As if Iraq was not enough to worry about, some important political developments in Lebanon, and even in the Yemen have raised the temperature of the Middle East . . .
A roadside bomb targeted Abu Qutaiba, a local leader of an Awakening group a U.S. sponsored militia, in Al Lehaib area north east of Fallujah killing him with two bodyguards and killing two children were passing by the bomb.
A ceasefire was formally signed on Monday between the Al-Maliki government and the Sadr movement,, which allows Iraqi forces to search Sadr City in Baghdad for medium and heavy weapons. Arabic press reports suggest that the government will need a court-ordered warrant for such searches.
The political alliance between the Pakistan People’s Party and the Muslim League-N in Pakistan has fallen apart. Nawaz Sharif is withdrawing his cabinet ministers because PPP regent Asaf Ali Zardari refuses to press ahead quickly with reinstating the court judges dismissed last fall by Pervez Musharraf. Sharif knows that the Pakistani Supreme Court would, if restored, depose Musharraf. So does Zardari but he is more afraid of a military coup than is Sharif.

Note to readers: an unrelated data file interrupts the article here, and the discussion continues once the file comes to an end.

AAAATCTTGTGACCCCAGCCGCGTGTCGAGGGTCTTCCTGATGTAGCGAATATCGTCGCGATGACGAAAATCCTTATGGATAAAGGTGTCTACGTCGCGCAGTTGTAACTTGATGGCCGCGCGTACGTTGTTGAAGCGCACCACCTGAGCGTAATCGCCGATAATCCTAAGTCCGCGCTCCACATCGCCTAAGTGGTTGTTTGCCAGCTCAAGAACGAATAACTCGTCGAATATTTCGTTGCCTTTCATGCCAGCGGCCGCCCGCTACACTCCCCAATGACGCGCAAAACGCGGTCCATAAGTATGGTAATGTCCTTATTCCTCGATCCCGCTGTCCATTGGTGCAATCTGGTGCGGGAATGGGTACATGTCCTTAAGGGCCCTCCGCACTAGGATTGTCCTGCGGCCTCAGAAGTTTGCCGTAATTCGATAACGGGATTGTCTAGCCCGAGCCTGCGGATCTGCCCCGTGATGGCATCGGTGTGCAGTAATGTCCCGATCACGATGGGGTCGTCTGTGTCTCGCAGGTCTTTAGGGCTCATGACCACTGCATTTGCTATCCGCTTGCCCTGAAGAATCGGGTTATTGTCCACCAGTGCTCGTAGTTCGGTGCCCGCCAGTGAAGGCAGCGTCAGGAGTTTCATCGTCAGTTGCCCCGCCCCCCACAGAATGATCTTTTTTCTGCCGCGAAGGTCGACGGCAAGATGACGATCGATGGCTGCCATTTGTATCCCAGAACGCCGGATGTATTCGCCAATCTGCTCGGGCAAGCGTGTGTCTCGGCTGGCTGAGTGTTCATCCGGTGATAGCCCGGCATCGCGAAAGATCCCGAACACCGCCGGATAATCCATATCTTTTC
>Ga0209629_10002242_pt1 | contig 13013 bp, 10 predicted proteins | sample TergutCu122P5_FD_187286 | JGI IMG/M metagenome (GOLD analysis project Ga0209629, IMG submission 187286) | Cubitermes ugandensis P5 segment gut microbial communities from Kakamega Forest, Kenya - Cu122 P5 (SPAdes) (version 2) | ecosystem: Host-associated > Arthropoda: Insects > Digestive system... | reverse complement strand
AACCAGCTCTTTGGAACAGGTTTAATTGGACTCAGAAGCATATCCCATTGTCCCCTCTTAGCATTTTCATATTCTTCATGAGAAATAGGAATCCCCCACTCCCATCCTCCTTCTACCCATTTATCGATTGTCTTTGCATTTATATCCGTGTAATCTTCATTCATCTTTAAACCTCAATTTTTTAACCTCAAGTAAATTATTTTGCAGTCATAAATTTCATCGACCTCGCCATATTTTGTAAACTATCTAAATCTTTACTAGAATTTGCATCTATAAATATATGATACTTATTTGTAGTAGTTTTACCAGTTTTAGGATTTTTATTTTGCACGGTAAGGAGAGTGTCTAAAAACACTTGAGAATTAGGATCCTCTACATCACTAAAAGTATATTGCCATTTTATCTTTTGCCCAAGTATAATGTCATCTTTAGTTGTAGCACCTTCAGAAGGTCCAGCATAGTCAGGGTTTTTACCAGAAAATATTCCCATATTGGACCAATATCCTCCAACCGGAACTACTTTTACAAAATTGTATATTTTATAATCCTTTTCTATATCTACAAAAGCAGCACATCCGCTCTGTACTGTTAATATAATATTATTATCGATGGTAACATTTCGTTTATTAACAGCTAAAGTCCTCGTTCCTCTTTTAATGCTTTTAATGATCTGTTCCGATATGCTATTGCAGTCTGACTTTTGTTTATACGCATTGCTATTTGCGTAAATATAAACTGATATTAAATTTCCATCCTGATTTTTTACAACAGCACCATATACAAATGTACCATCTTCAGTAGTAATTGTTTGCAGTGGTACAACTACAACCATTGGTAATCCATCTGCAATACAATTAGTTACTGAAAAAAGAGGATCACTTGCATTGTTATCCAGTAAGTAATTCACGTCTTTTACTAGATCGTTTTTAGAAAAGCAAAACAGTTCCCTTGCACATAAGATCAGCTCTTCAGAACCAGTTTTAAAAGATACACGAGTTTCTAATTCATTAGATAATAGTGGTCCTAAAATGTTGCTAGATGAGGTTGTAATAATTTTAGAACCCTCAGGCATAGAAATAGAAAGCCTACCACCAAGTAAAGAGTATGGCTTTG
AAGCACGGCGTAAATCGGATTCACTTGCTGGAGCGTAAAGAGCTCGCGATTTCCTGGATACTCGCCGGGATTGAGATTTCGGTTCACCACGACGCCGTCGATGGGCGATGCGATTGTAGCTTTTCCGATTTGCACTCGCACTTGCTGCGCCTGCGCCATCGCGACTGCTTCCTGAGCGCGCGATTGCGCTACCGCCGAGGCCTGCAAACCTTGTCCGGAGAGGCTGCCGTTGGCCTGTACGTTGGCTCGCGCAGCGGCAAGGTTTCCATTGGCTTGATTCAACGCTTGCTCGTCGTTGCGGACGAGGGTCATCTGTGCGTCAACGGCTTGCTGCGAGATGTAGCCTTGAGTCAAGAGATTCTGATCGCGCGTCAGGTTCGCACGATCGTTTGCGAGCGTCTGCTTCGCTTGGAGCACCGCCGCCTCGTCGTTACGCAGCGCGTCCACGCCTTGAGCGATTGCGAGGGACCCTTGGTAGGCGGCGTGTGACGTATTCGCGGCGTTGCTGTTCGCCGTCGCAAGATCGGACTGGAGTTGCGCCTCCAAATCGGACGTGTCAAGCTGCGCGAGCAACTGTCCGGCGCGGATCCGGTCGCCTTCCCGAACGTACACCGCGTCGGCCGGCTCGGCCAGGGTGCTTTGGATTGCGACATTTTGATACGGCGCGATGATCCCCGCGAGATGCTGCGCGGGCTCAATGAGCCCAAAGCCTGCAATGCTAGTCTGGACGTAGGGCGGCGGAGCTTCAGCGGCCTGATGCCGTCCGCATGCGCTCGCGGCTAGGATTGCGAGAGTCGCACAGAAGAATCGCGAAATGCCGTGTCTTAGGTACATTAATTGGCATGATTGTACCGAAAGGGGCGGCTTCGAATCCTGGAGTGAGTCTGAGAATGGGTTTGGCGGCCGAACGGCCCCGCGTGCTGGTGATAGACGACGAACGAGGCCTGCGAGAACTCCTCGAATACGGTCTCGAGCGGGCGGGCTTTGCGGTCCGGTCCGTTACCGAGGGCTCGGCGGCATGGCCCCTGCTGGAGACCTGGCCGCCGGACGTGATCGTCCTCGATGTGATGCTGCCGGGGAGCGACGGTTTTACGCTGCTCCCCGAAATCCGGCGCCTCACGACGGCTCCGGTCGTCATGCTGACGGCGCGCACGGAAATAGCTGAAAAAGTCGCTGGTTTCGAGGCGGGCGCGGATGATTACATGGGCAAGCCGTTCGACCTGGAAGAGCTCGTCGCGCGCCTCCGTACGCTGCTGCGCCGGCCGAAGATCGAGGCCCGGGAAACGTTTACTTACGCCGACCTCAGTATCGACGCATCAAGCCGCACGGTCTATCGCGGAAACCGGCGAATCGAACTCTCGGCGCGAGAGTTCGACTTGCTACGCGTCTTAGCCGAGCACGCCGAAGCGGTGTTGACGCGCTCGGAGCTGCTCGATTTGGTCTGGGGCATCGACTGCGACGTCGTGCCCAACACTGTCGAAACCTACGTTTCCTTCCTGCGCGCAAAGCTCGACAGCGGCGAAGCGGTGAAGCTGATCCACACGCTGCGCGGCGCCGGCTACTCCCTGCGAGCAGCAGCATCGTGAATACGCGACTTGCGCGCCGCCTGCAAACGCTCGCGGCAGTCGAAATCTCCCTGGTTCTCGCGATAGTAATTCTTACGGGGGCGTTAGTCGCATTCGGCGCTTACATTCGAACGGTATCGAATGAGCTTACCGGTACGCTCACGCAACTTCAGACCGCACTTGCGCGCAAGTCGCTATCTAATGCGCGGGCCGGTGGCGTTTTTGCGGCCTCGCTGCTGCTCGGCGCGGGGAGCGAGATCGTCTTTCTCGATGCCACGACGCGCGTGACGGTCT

Pakistan will not return to stability any time soon, since Sharif and his party want to see Musharraf deposed, and the military may or may not allow that to happen.
Then in Lebanon, street fighting subsided on Monday in Beirut and in the Shouf mountains. But it flared up in the northern port city of Tripoli between Sunnis and Alawites (a folk Shiite sect to which the Syrian top leadership belongs).
Aljazeera on Lebanon’s army:
“Dozens of people have been killed or wounded in renewed clashes between the Yemen army and Shiite rebels in the north-west of the country, tribal sources said. “Fighting killed or wounded dozens of people, including many civilians,” on Sunday and Monday in several regions across the Shiite Zaidi rebel stronghold of Saada, one source said.